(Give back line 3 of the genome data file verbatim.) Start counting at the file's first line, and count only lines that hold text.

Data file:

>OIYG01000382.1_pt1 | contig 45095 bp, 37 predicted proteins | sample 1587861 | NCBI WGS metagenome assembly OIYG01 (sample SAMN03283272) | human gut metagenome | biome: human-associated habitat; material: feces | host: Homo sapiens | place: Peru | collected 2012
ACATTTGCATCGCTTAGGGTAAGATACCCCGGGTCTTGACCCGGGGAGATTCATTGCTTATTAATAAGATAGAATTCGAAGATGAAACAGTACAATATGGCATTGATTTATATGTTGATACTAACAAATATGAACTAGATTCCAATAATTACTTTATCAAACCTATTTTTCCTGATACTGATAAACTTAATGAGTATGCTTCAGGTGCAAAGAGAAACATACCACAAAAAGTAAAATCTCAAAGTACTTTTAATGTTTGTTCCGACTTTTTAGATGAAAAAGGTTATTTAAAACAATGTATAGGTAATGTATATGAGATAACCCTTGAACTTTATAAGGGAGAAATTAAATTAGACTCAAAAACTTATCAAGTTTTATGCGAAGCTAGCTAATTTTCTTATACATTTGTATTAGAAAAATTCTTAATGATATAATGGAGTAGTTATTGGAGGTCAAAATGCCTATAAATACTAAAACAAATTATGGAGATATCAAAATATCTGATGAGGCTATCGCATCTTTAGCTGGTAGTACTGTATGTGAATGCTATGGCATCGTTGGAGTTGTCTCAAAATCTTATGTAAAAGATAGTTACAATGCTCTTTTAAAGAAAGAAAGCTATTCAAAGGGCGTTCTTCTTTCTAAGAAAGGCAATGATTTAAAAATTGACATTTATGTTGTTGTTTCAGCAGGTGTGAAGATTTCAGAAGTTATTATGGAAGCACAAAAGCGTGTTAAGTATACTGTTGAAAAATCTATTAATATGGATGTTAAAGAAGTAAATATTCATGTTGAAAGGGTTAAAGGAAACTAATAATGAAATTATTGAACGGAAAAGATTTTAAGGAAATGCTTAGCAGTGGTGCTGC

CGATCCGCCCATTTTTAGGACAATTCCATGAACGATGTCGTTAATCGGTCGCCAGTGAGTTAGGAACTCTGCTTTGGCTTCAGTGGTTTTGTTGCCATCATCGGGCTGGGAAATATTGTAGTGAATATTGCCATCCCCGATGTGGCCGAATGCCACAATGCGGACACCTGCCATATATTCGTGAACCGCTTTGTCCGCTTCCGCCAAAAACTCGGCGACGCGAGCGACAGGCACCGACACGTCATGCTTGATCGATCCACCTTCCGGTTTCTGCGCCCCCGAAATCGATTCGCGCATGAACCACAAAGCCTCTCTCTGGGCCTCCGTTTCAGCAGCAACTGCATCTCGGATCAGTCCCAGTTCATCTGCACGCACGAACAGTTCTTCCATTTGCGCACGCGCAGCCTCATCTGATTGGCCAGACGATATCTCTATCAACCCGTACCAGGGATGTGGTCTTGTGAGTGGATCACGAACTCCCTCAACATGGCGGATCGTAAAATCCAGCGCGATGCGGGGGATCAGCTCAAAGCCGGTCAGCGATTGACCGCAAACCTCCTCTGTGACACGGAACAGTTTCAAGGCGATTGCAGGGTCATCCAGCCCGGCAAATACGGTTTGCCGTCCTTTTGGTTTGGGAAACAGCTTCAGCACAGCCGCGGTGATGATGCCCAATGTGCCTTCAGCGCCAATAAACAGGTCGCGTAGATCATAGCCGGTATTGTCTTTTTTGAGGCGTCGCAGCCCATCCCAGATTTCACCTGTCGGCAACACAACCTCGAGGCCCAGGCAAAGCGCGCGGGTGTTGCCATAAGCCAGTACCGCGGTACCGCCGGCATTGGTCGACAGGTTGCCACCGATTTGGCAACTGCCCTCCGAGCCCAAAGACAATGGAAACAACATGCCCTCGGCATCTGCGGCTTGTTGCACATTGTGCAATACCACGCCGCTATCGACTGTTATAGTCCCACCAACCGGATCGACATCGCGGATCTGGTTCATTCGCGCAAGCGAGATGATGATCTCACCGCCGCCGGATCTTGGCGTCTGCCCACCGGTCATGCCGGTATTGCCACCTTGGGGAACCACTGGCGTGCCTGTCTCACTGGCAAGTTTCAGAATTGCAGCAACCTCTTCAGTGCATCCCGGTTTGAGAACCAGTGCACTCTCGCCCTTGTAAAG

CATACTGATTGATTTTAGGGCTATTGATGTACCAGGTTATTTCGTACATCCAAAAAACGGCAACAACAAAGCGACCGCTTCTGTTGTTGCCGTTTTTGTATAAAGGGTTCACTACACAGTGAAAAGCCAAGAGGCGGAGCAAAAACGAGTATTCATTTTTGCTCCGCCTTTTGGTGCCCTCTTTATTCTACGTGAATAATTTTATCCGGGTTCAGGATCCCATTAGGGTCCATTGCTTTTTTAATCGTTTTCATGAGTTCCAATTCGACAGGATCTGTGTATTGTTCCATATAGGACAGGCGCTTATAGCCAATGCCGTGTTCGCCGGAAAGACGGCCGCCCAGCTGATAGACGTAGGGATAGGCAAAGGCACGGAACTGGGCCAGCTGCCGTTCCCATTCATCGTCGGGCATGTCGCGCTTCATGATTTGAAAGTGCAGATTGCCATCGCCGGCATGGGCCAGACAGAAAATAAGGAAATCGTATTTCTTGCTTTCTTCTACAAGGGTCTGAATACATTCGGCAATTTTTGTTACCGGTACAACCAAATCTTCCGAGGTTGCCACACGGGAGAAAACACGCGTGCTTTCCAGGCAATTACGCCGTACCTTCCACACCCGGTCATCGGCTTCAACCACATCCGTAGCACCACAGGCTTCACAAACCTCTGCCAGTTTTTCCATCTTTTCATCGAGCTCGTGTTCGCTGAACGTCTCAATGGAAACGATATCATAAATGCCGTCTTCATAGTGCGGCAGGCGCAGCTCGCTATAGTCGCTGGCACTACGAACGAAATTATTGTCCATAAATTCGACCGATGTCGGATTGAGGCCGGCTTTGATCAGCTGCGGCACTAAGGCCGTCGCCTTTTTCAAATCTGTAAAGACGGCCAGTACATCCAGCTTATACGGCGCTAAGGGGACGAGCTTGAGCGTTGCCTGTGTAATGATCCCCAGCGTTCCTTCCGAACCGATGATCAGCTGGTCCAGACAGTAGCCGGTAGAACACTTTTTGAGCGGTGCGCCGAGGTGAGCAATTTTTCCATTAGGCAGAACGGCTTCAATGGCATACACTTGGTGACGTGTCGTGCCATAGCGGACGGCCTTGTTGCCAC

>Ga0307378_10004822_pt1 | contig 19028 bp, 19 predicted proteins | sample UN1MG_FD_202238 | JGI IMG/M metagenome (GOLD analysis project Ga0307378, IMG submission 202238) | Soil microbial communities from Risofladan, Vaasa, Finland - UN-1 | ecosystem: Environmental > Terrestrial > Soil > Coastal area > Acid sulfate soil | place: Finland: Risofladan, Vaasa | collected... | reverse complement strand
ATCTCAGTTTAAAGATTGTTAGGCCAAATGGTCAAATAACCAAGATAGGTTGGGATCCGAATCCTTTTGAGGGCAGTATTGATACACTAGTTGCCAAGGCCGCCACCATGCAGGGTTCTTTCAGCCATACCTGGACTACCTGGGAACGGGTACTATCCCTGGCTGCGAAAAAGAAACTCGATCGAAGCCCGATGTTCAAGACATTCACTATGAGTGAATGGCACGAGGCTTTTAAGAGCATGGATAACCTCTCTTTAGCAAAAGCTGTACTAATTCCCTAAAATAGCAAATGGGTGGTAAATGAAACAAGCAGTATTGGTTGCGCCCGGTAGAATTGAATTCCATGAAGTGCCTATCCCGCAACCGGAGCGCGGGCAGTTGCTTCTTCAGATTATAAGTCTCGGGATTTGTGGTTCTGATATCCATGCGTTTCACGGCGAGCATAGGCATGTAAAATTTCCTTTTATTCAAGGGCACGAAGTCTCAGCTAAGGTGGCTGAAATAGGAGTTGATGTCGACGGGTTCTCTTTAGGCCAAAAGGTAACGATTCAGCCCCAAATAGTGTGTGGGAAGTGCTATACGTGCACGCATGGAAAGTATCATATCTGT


CGATCCGCCCATTTTTAGGACAATTCCATGAACGATGTCGTTAATCGGTCGCCAGTGAGTTAGGAACTCTGCTTTGGCTTCAGTGGTTTTGTTGCCATCATCGGGCTGGGAAATATTGTAGTGAATATTGCCATCCCCGATGTGGCCGAATGCCACAATGCGGACACCTGCCATATATTCGTGAACCGCTTTGTCCGCTTCCGCCAAAAACTCGGCGACGCGAGCGACAGGCACCGACACGTCATGCTTGATCGATCCACCTTCCGGTTTCTGCGCCCCCGAAATCGATTCGCGCATGAACCACAAAGCCTCTCTCTGGGCCTCCGTTTCAGCAGCAACTGCATCTCGGATCAGTCCCAGTTCATCTGCACGCACGAACAGTTCTTCCATTTGCGCACGCGCAGCCTCATCTGATTGGCCAGACGATATCTCTATCAACCCGTACCAGGGATGTGGTCTTGTGAGTGGATCACGAACTCCCTCAACATGGCGGATCGTAAAATCCAGCGCGATGCGGGGGATCAGCTCAAAGCCGGTCAGCGATTGACCGCAAACCTCCTCTGTGACACGGAACAGTTTCAAGGCGATTGCAGGGTCATCCAGCCCGGCAAATACGGTTTGCCGTCCTTTTGGTTTGGGAAACAGCTTCAGCACAGCCGCGGTGATGATGCCCAATGTGCCTTCAGCGCCAATAAACAGGTCGCGTAGATCATAGCCGGTATTGTCTTTTTTGAGGCGTCGCAGCCCATCCCAGATTTCACCTGTCGGCAACACAACCTCGAGGCCCAGGCAAAGCGCGCGGGTGTTGCCATAAGCCAGTACCGCGGTACCGCCGGCATTGGTCGACAGGTTGCCACCGATTTGGCAACTGCCCTCCGAGCCCAAAGACAATGGAAACAACATGCCCTCGGCATCTGCGGCTTGTTGCACATTGTGCAATACCACGCCGCTATCGACTGTTATAGTCCCACCAACCGGATCGACATCGCGGATCTGGTTCATTCGCGCAAGCGAGATGATGATCTCACCGCCGCCGGATCTTGGCGTCTGCCCACCGGTCATGCCGGTATTGCCACCTTGGGGAACCACTGGCGTGCCTGTCTCACTGGCAAGTTTCAGAATTGCAGCAACCTCTTCAGTGCATCCCGGTTTGAGAACCAGTGCACTCTCGCCCTTGTAAAG